6) Dress smart. Wear brightly colored, reflective clothing, especially if you'll be riding at dust or after dark. During cooler weather, cover up with light, breathable layers; Ibex's Echo T, made from breathable, lightweight merino wool ($69; www.rootedtonature.com, 866-766-8332) and Nau's Cleanline jackets, made from recycled polyester ($220; www.nau.com, 877-454-5628), both come in men's and women's fits.
On the road:
7) Your bike is a vehicle. As such, you must obey all local traffic laws and rules of the road. Ride with traffic, never against it—even on one-way roads. Heed stop signs, red lights and all other traffic signals, and always use hand signals to change lanes and turn. Hand signal definitions can be found at www.grand-island.com
8) Stick to bike lanes and bike paths whenever possible; there's no safer place to ride. If there aren't any designated lanes or paths in your city, contact the local Department of Transportation or Department of City Planning and find out if there's a bike master plan, which basically outlines a city's plans for future bike infrastructure. Transportation Alternative's Simons recommends an even more hands-on approach: "Invite your local elected officials out for a bike ride and show them what the local conditions are." You might inspire improvements.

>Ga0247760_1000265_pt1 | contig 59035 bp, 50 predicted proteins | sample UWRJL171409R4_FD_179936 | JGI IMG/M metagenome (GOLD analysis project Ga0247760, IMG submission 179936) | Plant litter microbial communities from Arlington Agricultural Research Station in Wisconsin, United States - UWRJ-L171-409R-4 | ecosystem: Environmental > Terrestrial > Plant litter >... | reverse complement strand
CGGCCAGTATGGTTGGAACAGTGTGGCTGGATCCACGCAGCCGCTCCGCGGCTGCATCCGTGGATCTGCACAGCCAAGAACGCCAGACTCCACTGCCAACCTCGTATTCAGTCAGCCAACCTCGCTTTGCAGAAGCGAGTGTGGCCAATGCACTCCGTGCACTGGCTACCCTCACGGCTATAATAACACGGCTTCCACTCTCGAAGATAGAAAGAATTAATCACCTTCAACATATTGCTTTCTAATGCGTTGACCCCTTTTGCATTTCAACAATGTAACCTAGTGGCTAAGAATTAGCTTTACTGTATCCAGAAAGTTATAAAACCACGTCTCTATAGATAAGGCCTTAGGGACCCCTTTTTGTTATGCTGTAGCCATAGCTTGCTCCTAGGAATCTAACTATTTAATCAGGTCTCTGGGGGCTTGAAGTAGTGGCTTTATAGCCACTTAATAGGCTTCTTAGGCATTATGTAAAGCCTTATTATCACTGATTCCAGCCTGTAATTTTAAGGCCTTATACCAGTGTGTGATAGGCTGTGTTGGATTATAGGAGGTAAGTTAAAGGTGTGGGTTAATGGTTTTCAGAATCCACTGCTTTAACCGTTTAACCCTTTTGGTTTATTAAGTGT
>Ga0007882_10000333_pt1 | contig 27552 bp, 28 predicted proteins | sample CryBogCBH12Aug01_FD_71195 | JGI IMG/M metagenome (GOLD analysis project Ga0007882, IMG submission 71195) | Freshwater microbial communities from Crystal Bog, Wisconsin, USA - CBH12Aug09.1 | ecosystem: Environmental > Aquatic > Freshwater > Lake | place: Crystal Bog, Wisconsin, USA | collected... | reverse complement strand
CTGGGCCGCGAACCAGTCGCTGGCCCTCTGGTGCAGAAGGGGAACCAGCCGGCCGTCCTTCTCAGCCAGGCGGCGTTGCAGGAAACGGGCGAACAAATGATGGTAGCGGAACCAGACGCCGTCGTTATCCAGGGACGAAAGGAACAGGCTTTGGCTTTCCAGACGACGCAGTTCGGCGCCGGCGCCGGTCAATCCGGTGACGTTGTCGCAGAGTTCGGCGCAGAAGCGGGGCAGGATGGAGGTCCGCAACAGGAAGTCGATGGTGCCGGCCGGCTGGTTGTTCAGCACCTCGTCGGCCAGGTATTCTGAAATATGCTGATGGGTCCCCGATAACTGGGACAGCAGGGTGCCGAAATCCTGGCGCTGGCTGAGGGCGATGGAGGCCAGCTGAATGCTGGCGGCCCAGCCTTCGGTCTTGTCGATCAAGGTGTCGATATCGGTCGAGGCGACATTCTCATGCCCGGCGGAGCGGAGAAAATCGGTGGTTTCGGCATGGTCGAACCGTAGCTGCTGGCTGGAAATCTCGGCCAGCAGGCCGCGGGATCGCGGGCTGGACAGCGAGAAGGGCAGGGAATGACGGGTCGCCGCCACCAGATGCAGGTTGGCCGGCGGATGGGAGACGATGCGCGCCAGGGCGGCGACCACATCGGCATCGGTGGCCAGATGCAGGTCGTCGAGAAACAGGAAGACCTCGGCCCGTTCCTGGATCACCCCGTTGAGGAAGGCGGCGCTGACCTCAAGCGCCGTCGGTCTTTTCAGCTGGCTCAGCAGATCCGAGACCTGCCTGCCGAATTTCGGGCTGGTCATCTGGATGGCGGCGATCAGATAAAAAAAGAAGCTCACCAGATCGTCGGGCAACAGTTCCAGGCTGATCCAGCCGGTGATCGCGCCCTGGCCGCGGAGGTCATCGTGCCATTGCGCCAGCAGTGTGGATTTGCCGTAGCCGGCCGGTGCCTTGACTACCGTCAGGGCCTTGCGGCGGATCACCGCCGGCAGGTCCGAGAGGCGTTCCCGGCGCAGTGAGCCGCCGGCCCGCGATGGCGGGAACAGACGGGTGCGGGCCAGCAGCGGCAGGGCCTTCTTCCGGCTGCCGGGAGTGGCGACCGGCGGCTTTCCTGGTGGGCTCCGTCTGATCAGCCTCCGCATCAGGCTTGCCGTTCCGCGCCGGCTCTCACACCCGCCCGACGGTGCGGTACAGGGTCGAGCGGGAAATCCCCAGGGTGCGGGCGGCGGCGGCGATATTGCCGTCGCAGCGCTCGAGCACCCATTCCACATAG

9) Show some respect. Out-of-control cyclists give us all a bad name, so be sure to yield to pedestrians and stay off the sidewalk. Nearly everywhere in the country, pedestrians always have the right of way, regardless of street signs and signals, so stay alert.
10) Illuminate. Mount lights on the front and rear of your bike. Use them even at the first hint of dusk, as low light makes you and your bike much less visible through a windshield; battery-operated Beamer 3LED headlights ($24.99) and Blinky 3 LED tail lights ($14.99; www.planetbike.com, 866-256-8510). If you're willing to spend more, CatEye makes rechargeable LED lights from $130 (www.cateye.com/store).
After the ride:
11) Secure a spot. If at all possible, bring your bike indoors to a safe spot. Ask around if there's any place convenient to store it at work. If your boss or building manager won't allow bikes indoors, try to figure out why and work with that, says Simons. She also suggests that you ask to use the freight elevator, if one exists, and to store your bike by your desk if you have room (and if your employer or building manager hasn't provided storage space). Otherwise, she says, "write to your employer or building manager to convince them to allow bikes inside. A lot of companies are trying to promote their environmental image and their commitment to these values. This is an easy way for companies to show they're really walking the walk." For more tips, check out Transportation Alternative's "Gaining Indoor Bicycle Access" blueprint.